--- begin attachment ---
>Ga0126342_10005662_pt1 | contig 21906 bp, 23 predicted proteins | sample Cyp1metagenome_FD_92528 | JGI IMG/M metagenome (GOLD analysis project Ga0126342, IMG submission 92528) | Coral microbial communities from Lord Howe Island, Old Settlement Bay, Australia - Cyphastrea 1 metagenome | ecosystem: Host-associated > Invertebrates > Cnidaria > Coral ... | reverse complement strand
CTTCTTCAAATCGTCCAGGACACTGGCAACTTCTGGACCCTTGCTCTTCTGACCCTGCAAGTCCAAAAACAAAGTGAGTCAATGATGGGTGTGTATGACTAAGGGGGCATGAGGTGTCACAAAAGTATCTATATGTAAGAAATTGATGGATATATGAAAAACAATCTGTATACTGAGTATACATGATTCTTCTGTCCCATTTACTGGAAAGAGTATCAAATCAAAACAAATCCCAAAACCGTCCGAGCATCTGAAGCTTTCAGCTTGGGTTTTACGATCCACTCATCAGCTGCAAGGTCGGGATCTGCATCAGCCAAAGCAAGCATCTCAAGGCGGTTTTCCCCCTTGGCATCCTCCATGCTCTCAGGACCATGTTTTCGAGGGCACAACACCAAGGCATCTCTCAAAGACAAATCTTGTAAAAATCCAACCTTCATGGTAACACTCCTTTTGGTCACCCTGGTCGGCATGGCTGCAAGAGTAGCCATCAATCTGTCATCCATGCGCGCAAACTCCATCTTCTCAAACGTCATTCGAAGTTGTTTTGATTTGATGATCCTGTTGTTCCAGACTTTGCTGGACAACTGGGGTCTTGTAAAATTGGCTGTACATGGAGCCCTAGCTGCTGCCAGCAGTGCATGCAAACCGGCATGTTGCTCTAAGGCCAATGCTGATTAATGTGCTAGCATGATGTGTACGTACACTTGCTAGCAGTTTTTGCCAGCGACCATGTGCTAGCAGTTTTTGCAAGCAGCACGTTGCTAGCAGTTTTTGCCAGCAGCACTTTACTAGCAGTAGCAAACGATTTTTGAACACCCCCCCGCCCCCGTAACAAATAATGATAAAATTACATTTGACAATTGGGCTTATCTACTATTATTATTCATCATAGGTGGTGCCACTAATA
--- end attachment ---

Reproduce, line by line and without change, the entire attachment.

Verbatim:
>Ga0126342_10005662_pt1 | contig 21906 bp, 23 predicted proteins | sample Cyp1metagenome_FD_92528 | JGI IMG/M metagenome (GOLD analysis project Ga0126342, IMG submission 92528) | Coral microbial communities from Lord Howe Island, Old Settlement Bay, Australia - Cyphastrea 1 metagenome | ecosystem: Host-associated > Invertebrates > Cnidaria > Coral ... | reverse complement strand
CTTCTTCAAATCGTCCAGGACACTGGCAACTTCTGGACCCTTGCTCTTCTGACCCTGCAAGTCCAAAAACAAAGTGAGTCAATGATGGGTGTGTATGACTAAGGGGGCATGAGGTGTCACAAAAGTATCTATATGTAAGAAATTGATGGATATATGAAAAACAATCTGTATACTGAGTATACATGATTCTTCTGTCCCATTTACTGGAAAGAGTATCAAATCAAAACAAATCCCAAAACCGTCCGAGCATCTGAAGCTTTCAGCTTGGGTTTTACGATCCACTCATCAGCTGCAAGGTCGGGATCTGCATCAGCCAAAGCAAGCATCTCAAGGCGGTTTTCCCCCTTGGCATCCTCCATGCTCTCAGGACCATGTTTTCGAGGGCACAACACCAAGGCATCTCTCAAAGACAAATCTTGTAAAAATCCAACCTTCATGGTAACACTCCTTTTGGTCACCCTGGTCGGCATGGCTGCAAGAGTAGCCATCAATCTGTCATCCATGCGCGCAAACTCCATCTTCTCAAACGTCATTCGAAGTTGTTTTGATTTGATGATCCTGTTGTTCCAGACTTTGCTGGACAACTGGGGTCTTGTAAAATTGGCTGTACATGGAGCCCTAGCTGCTGCCAGCAGTGCATGCAAACCGGCATGTTGCTCTAAGGCCAATGCTGATTAATGTGCTAGCATGATGTGTACGTACACTTGCTAGCAGTTTTTGCCAGCGACCATGTGCTAGCAGTTTTTGCAAGCAGCACGTTGCTAGCAGTTTTTGCCAGCAGCACTTTACTAGCAGTAGCAAACGATTTTTGAACACCCCCCCGCCCCCGTAACAAATAATGATAAAATTACATTTGACAATTGGGCTTATCTACTATTATTATTCATCATAGGTGGTGCCACTAATA